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Chapter 15 : Blindside
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Chapter 15: Blindside
‘Are you alright?’
‘Ughhfppghh,’ Oliver replies dazedly, his hands cradling his face, blood seeping through his fingers.
‘Oi! Sir!’ I hear someone – probably Lee – shouting behind me. ‘He’s hurt!’
‘Ifth’s my nodthse,’ Oliver mumbles.
‘What?’ Angie asks, leaning over my shoulder.
‘It’s his nose,’ I translate before leaning down and gently pulling his hands away. ‘Ssssh,’ I soothe, ‘I just want to have a look – agh.’ Broken. Definitely broken – just crunched right down. Wood is making little animal noises of pain, and so, as gently as I can, I take his shoulders. Behind me I can hear Dobbs puffing over, asking what’s happened, but I don’t care. All that matters at the moment is getting Wood to hospital. ‘Oliver,’ I say very clearly, ‘Oliver, you’ve got to stand up.’
‘Think you might have addled something,’ Fred informs me, looking up from Wood’s bleary gaze.
‘Oh piss,’ I mumble, not in the mood for a joke. Before Dobbs can stop me, I’ve grabbed Wood by the shoulders and physically hoisted him off the ground. ‘Just lean on me,’ I order, slinging his arm round my shoulders and starting towards the castle. ‘That’s it, one foot then the other,’ I say as he makes a clumsy attempt at walking. ‘Come on then –‘
‘Miss Verity!’ I hear Dobbs calling after me, but I’ve already got Wood to the edge of the lawn and I just flap a hand behind me.
‘She’s taking him to hospital…’ Angie begins, but by then Wood and I are around the corner and can’t hear anything else.
‘My facedth hurdths,’ Wood informs me loopily.
‘Yeah, I know,’ I reply, unable to resist looking. Immediately I turn away: its horrible. There’s blood coursing down over his chin, his eyes are swelling and blacking up nicely, and his nose is oddly squashed in the centre. And it’s all my fault. For a moment, that’s the worst – knowing I did it. I didn’t mean to – honestly, I didn’t – I don’t like Wood but… ‘Who areth youdth?’ he asks, patting a hand on the arm that’s slung round him, holding him up. ‘Wheresth are we goindths?’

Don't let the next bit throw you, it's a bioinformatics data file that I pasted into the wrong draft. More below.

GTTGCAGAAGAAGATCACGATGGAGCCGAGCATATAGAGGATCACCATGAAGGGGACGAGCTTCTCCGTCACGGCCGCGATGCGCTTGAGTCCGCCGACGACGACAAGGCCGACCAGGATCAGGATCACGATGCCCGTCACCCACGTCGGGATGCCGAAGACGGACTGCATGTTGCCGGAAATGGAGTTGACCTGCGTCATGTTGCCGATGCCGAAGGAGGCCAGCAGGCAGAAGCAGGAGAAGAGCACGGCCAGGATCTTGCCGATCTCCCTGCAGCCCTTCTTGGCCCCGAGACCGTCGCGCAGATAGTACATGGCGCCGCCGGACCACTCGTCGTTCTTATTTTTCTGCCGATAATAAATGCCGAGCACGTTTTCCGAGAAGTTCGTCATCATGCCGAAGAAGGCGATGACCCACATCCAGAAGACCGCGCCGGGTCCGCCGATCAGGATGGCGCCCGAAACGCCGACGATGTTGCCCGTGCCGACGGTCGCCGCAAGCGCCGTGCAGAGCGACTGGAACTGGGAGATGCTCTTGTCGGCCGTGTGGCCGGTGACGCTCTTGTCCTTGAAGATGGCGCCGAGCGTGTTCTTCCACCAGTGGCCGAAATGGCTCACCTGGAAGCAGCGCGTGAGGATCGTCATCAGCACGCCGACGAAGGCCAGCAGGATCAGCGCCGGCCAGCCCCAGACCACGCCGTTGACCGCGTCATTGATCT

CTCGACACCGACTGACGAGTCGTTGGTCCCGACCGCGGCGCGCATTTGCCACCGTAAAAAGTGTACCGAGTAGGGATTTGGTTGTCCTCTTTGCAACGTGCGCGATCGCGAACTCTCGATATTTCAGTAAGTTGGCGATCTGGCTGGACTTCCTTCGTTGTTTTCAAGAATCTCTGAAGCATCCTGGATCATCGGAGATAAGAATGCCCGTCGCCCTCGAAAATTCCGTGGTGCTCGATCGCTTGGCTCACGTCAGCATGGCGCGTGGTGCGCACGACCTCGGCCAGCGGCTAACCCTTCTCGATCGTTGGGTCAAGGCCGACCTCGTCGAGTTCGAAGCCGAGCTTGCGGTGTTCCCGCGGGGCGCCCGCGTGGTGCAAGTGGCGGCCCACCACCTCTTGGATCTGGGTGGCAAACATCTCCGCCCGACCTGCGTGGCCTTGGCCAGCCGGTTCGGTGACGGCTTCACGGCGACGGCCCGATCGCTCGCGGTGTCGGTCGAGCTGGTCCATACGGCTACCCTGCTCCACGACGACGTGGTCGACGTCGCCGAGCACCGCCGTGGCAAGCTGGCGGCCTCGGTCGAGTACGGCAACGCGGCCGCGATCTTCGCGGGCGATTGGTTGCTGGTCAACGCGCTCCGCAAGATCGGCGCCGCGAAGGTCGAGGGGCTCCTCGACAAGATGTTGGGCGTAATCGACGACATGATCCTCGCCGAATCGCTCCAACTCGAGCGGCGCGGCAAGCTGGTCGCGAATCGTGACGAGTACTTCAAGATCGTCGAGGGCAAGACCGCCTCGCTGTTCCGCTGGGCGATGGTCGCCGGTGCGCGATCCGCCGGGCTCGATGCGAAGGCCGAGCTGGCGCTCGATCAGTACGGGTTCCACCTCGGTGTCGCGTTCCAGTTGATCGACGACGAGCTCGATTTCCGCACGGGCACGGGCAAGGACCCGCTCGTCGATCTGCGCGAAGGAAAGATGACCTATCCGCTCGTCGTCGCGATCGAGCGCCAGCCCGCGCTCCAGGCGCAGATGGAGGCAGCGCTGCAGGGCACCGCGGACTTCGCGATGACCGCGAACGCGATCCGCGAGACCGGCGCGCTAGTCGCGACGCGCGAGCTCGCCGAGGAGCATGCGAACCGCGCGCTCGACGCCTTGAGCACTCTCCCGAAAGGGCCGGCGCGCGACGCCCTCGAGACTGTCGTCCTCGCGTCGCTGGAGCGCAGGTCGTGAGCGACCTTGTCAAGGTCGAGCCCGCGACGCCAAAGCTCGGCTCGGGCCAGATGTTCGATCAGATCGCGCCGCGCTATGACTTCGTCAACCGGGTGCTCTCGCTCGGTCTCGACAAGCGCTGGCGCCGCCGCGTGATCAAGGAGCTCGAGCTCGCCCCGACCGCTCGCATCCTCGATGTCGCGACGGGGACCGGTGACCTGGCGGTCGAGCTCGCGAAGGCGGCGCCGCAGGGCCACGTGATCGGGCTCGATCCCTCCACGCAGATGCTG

‘Hospital,’ I manage to say, because he’s quite a bit of weight, really, when you’re just one supporting him.
‘Mmmmddth,’ is his only reply, and by then I’ve got him to the stairs and life is looking progressively better.
‘He’s concussed,’ Madame Pomfrey informs me twenty minutes later as she neatly snaps the curtains round the cot closed. ‘Nasty blow to the face that – what did you say it was?’
Blushing, I stare at my trainers. ‘A crogghghppg bafhhg.’
‘What was that?’
‘A croquet ball!’ I squeak, feeling my cheeks positively scorch.
‘Ahhhh,’ Madame Pomfrey says knowingly, her gaze sharp and shrewd. ‘Didn’t Mr. Wood escort you here only a few days ago?’
‘Yes,’ I mumble, and she clucks. ‘It was an accident!’ I blurt, suddenly desperate for her to know that. ‘It was an accident!’
‘Well of course it was pet,’ she pats my hand. ‘If you were going to hit him with something on purpose, you would have used the mallet, wouldn’t you?’
‘Well, probably,’ I say before it registers that the school nurse has just said this. For a few moments I stare at her, the implications of this sinking in. Who knew Pomfrey had a sense of humour?
She’s smiling slyly and turning away now, and over her shoulder she says, ‘You can see him, but I’ll warn you – he’s not in the best of moods.’
With that she taps off back to her office to do whatever it is she does when people need to apologise to the infirm, and I am left staring at the white curtains surrounding Oliver’s – Wood’s bed. He’ll kill you my common sense says. Best if you do a runner now – he’s likely to be moving slow, and you could probably be in London before he’s gotten things together… ‘Don’t be such a pansy,’ I murmur to myself, and, squaring my shoulders, pull back the curtain.